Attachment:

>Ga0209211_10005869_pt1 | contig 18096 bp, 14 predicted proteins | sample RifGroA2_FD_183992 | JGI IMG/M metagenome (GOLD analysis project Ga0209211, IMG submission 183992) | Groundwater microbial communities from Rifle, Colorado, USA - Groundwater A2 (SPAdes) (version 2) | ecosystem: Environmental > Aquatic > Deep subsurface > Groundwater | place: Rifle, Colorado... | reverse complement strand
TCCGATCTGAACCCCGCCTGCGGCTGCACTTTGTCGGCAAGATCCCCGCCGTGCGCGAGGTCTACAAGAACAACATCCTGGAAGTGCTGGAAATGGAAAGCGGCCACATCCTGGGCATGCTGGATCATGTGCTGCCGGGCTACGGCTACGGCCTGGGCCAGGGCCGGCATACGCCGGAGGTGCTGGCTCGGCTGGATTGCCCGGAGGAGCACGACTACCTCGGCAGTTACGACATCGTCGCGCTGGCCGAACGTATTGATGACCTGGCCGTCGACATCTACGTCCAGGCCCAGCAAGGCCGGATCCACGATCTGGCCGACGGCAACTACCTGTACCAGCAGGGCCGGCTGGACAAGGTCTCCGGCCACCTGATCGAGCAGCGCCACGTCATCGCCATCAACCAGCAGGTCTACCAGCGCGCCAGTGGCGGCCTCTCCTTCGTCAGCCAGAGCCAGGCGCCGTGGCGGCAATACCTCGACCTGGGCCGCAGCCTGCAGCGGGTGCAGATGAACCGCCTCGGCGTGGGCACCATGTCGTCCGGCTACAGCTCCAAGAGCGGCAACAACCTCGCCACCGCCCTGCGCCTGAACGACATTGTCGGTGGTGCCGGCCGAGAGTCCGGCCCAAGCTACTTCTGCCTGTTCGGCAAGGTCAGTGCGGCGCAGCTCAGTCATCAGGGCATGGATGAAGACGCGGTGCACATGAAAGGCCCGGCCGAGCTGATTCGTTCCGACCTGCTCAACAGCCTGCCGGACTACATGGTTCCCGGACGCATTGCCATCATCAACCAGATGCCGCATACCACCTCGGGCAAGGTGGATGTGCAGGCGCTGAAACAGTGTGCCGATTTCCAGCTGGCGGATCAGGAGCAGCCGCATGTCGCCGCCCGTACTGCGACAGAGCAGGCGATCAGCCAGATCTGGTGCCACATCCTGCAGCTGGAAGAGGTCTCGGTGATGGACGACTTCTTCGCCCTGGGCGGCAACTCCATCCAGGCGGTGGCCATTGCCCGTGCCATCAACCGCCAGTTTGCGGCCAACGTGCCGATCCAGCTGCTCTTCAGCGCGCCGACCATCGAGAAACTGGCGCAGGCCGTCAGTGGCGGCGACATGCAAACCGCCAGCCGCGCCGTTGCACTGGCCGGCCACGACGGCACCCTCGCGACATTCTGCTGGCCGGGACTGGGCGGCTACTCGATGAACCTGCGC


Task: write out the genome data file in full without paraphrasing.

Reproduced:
>Ga0209211_10005869_pt1 | contig 18096 bp, 14 predicted proteins | sample RifGroA2_FD_183992 | JGI IMG/M metagenome (GOLD analysis project Ga0209211, IMG submission 183992) | Groundwater microbial communities from Rifle, Colorado, USA - Groundwater A2 (SPAdes) (version 2) | ecosystem: Environmental > Aquatic > Deep subsurface > Groundwater | place: Rifle, Colorado... | reverse complement strand
TCCGATCTGAACCCCGCCTGCGGCTGCACTTTGTCGGCAAGATCCCCGCCGTGCGCGAGGTCTACAAGAACAACATCCTGGAAGTGCTGGAAATGGAAAGCGGCCACATCCTGGGCATGCTGGATCATGTGCTGCCGGGCTACGGCTACGGCCTGGGCCAGGGCCGGCATACGCCGGAGGTGCTGGCTCGGCTGGATTGCCCGGAGGAGCACGACTACCTCGGCAGTTACGACATCGTCGCGCTGGCCGAACGTATTGATGACCTGGCCGTCGACATCTACGTCCAGGCCCAGCAAGGCCGGATCCACGATCTGGCCGACGGCAACTACCTGTACCAGCAGGGCCGGCTGGACAAGGTCTCCGGCCACCTGATCGAGCAGCGCCACGTCATCGCCATCAACCAGCAGGTCTACCAGCGCGCCAGTGGCGGCCTCTCCTTCGTCAGCCAGAGCCAGGCGCCGTGGCGGCAATACCTCGACCTGGGCCGCAGCCTGCAGCGGGTGCAGATGAACCGCCTCGGCGTGGGCACCATGTCGTCCGGCTACAGCTCCAAGAGCGGCAACAACCTCGCCACCGCCCTGCGCCTGAACGACATTGTCGGTGGTGCCGGCCGAGAGTCCGGCCCAAGCTACTTCTGCCTGTTCGGCAAGGTCAGTGCGGCGCAGCTCAGTCATCAGGGCATGGATGAAGACGCGGTGCACATGAAAGGCCCGGCCGAGCTGATTCGTTCCGACCTGCTCAACAGCCTGCCGGACTACATGGTTCCCGGACGCATTGCCATCATCAACCAGATGCCGCATACCACCTCGGGCAAGGTGGATGTGCAGGCGCTGAAACAGTGTGCCGATTTCCAGCTGGCGGATCAGGAGCAGCCGCATGTCGCCGCCCGTACTGCGACAGAGCAGGCGATCAGCCAGATCTGGTGCCACATCCTGCAGCTGGAAGAGGTCTCGGTGATGGACGACTTCTTCGCCCTGGGCGGCAACTCCATCCAGGCGGTGGCCATTGCCCGTGCCATCAACCGCCAGTTTGCGGCCAACGTGCCGATCCAGCTGCTCTTCAGCGCGCCGACCATCGAGAAACTGGCGCAGGCCGTCAGTGGCGGCGACATGCAAACCGCCAGCCGCGCCGTTGCACTGGCCGGCCACGACGGCACCCTCGCGACATTCTGCTGGCCGGGACTGGGCGGCTACTCGATGAACCTGCGC